We love many things about Ubud, Bali, Indonesia. We love the inspiring scenery and near-perfect weather, healthy and affordable food of almost any cuisine, an earth-conscious community of entrepreneurs and activists, affordable household help, amazing massages for $6-15/hour, and the genuine smiles of laid-back locals. It’s a relaxed and thoughtful way of life that we’ve come to appreciate. But there are a few things we miss.
While our girls have made a few friends, it’s been difficult for them to connect with the local children because of language and cultural barriers. The homeschooling community in Ubud is quite limited. Art, dance, and yoga classes are easy to find, but there isn’t much targeted toward older children or teenagers. They’ve loved their drama class, and we plan to continue it. But sometimes, we want more.
Ubud has no parks or playgrounds (well, there is one small one now, which I helped fund). There are no bowling alleys, miniature golf courses, skating rinks, movie theaters, symphony orchestras, musical theater companies, or Western performing arts (although over sixty people attended the piano concert I held last year in my home — that was fun!). There are plenty of Balinese cultural performances — the Kecak dance is my favorite — but as a foreigner, it’s difficult to understand what’s going on. Museums are limited mostly to Balinese art. There are almost no hiking trails, walking or biking paths, unless you count the narrow dirt strips between private rice fields. There is one bar with pool tables, ping pong, and foosball, which I’ve taken the girls to on afternoon dates, and enjoyed on a few guys’ nights out. Options for family activities in Ubud are limited. If we drive an hour or two, we can visit some lovely beaches, shopping malls, and a few other activities near Denpasar or Sanur, which we’ve done several times.
The traffic is another big problem in Ubud. It’s becoming more and more crowded, and the center of town has frequent traffic jams with big busses blocking the narrow one-way roads, causing the people on scooters (me) to breathe in the fumes and wait in the hot sun. It can take a long time to drive a short distance.
Shopping is usually inconvenient, and it’s not easy to know which stores carry which items, or if they’re in stock that day. Online shopping is almost non-existent, and options are quite limited in almost every type of product you would want to buy. This isn’t a big deal most of the time, but occasionally we miss the variety of choices (and sometimes cheaper prices) available in more developed countries.
Visas also make it expensive and inconvenient to live in Indonesia. It costs around $25/month for a 30-day tourist visa on arrival, and $50 to renew it for another month, after which we need to leave the country. With five of us, this adds up quickly. Other visas are available, but they can be even more costly and carry other restrictions.
With all that said, we still love Ubud. But we don’t want to spend all year here. We realize no place is perfect, and there are things we like and don’t like about living in the U.S. and more developed countries as well. But the longer we’re in a place, the easier it seems for the endearing quirks to turn into irritating annoyances, and it can lead to taking the entire place for granted. Fortunately, with an extended break (either physical or mental), some quirks can become endearing upon the return. Travel for us has become a way to remind ourselves to be grateful of all the differences that exist in our experience and our world, even the seemingly mundane and challenging. And we often need that reminder.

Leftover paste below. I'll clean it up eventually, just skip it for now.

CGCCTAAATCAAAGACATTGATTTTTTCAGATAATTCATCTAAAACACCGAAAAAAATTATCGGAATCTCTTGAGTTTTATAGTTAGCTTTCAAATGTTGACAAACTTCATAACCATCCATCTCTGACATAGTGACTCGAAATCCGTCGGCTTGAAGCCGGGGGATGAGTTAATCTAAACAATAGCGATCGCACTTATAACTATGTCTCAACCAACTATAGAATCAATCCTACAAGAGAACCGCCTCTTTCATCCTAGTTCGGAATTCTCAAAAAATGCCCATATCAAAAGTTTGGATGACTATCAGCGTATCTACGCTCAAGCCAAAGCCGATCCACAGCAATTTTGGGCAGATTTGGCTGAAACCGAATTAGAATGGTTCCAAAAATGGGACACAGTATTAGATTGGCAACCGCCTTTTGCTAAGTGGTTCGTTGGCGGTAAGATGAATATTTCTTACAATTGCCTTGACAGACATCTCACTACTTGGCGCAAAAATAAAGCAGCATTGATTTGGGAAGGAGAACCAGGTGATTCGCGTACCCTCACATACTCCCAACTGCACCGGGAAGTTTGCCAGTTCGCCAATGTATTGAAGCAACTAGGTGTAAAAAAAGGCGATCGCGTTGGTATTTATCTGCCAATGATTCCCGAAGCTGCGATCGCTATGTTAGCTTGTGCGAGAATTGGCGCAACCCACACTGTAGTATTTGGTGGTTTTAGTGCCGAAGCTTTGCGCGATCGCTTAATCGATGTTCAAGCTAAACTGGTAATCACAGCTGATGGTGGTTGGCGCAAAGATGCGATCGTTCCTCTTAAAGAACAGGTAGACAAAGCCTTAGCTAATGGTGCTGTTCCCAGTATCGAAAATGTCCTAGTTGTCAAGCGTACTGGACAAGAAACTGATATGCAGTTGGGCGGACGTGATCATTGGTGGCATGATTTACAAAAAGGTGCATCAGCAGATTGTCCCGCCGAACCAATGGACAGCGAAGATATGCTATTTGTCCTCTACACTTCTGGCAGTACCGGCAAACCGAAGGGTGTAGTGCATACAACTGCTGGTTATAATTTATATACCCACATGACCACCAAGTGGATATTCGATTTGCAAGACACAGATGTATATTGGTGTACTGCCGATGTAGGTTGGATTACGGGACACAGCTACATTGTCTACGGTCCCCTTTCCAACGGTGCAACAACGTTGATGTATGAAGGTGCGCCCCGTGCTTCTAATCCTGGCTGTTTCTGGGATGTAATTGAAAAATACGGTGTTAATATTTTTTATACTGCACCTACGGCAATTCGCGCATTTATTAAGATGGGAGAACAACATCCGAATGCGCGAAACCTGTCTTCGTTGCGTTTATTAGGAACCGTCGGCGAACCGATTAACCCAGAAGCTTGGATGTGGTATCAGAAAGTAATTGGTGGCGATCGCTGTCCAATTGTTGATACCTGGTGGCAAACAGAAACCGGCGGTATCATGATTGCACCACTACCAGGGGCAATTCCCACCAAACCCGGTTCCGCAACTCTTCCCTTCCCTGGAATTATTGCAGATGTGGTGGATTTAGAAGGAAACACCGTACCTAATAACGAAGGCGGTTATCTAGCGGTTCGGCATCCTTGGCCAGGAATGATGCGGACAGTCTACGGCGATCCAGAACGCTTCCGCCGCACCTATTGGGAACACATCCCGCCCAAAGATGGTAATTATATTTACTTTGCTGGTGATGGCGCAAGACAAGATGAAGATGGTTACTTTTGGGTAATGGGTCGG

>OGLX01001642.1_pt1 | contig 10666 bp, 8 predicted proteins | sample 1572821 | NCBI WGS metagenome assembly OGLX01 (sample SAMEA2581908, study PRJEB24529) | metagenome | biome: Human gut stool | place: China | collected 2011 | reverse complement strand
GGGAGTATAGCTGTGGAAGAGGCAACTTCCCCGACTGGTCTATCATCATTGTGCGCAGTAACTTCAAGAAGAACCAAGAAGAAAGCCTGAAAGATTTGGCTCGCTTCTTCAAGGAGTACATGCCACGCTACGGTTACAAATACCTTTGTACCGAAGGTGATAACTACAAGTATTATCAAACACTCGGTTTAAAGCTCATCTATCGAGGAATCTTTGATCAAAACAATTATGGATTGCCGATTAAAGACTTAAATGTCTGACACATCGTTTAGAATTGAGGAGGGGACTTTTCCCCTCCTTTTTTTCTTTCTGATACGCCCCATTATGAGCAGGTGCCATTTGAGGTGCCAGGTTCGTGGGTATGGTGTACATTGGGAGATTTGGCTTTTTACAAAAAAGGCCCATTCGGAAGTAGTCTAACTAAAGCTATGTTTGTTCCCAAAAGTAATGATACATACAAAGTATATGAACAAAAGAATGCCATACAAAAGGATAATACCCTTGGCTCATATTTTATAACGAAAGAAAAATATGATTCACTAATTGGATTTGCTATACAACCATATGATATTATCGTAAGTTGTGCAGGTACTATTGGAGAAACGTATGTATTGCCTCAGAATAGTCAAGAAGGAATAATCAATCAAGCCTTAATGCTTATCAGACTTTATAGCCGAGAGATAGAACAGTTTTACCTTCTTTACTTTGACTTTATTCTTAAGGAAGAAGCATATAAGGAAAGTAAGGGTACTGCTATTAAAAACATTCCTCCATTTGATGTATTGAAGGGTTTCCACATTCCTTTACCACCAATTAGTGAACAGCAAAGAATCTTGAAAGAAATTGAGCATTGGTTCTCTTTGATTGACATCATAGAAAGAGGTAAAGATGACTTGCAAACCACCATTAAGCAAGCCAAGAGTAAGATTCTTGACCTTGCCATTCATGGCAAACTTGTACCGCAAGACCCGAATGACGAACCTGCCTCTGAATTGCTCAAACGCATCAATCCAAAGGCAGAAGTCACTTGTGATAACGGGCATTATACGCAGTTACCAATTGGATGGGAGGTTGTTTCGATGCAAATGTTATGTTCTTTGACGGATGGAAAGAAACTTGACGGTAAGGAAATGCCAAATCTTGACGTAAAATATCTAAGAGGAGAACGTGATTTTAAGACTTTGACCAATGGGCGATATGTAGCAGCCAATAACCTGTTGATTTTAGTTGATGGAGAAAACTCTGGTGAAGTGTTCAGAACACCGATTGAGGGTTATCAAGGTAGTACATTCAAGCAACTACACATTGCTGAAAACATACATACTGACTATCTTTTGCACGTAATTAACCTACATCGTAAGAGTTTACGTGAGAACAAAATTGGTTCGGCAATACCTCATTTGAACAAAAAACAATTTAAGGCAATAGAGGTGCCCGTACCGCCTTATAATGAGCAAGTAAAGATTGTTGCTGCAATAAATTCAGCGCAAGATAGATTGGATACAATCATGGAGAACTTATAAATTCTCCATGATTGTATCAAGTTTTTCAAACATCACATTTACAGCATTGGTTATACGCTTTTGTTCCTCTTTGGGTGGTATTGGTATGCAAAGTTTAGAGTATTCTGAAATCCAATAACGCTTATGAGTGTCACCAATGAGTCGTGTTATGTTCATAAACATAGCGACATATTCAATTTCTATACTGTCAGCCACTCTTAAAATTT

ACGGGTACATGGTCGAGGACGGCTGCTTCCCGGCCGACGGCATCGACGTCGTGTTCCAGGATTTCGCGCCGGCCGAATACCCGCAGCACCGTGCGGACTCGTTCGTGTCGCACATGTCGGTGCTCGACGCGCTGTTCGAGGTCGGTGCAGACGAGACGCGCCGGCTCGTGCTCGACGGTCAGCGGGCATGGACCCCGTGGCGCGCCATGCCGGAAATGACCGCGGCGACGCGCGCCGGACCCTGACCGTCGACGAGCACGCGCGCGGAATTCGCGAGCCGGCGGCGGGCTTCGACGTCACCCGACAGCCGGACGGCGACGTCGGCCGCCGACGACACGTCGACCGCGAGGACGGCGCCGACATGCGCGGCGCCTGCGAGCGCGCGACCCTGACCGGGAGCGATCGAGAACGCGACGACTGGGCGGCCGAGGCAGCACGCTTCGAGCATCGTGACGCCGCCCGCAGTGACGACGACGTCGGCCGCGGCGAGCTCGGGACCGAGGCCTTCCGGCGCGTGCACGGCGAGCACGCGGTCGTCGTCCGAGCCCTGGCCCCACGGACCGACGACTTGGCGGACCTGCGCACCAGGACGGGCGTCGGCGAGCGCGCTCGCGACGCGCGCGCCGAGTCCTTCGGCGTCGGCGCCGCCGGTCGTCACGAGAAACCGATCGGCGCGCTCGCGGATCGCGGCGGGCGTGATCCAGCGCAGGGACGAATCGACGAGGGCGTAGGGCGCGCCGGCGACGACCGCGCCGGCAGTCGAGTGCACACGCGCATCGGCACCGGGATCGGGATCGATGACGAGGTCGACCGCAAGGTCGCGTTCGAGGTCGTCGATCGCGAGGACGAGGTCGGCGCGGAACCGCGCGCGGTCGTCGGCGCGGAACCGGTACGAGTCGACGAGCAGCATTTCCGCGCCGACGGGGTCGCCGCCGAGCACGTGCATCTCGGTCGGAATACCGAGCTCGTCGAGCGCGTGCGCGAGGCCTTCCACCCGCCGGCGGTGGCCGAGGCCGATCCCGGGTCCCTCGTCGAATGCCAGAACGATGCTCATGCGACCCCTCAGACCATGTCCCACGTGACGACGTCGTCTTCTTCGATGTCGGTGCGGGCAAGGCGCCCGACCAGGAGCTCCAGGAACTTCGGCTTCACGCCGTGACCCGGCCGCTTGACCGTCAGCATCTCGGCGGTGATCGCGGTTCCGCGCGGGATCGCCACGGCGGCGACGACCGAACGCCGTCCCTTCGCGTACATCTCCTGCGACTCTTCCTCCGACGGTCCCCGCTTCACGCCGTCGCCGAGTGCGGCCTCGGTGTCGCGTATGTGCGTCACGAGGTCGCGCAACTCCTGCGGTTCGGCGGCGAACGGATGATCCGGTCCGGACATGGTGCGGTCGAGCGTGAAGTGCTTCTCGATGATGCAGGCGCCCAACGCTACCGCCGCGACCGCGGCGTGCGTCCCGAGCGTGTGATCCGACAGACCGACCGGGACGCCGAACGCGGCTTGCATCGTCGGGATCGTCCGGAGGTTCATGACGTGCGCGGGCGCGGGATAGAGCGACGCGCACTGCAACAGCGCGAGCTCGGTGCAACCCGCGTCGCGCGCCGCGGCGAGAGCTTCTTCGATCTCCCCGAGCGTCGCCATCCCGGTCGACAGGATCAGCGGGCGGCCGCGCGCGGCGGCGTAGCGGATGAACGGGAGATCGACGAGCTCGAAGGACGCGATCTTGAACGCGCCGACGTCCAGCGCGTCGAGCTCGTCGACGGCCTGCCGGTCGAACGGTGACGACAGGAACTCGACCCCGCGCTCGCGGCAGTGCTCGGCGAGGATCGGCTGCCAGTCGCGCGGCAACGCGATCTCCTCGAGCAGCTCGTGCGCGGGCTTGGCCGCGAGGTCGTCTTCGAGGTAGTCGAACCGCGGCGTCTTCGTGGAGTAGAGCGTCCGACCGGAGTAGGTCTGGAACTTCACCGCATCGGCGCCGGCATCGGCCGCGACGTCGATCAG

So, this summer, we’re heading out. Not permanently — we still have a 13 year lease on a house we’re renovating here! But we’ll spend the next three months or so exploring some more developed, English speaking countries, to see where else we might want to set up a home base for part of the year. We’ll also be visiting and staying with many family and friends along the way. If you live around any of the places we’ll be passing through, let us know, and maybe we can share a meal together or more. We’re particularly interested in meeting other families with kids similar ages to our girls (10, 8, and 3).
We start out in Salt Lake City, Utah for a few days to renew our drivers’ licenses and visit family. Then it’s off to San Francisco, where we’ll start a drive up the West coast through Redwood National Park. We’ll stop in Grants Pass and Portland Oregon, then Seattle Washington where my mom lives. After that, we’ll check out Vancouver, BC, Canada for a couple weeks. We’d especially love to meet more contacts in this area, and see what the homeschooling community is like.
A pleasant interlude to our trip will then be my sister’s wedding in Pocatello, Idaho, after which we’ll drive up to Missoula, Montana to check out my electrical engineer’s progress on the Groove Piano! Then a family reunion at Bear Lake on Jen’s side, and it’s off to the British Isles, where we plan to spend around one month exploring Ireland and the UK. We have friends in Dublin, London, and Brighton, and it will be interesting to see how we feel about those places. Depending on how things go with finishing our house in Bali, we may also check out New Zealand in December or January.
It sounds a little exhausting, actually, but we’re looking forward to connecting with so many friends and family and seeing what things are like in other parts of the world. Most of these places have winters, which we’re not a fan of, although our kids often crave the cold and snow. It might be fun to have an occasional cold winter, but the plan is if we find a place we like with winters, to stay mainly during the warmer months.
With all of the unique and beautiful places to live in the world, where would you choose?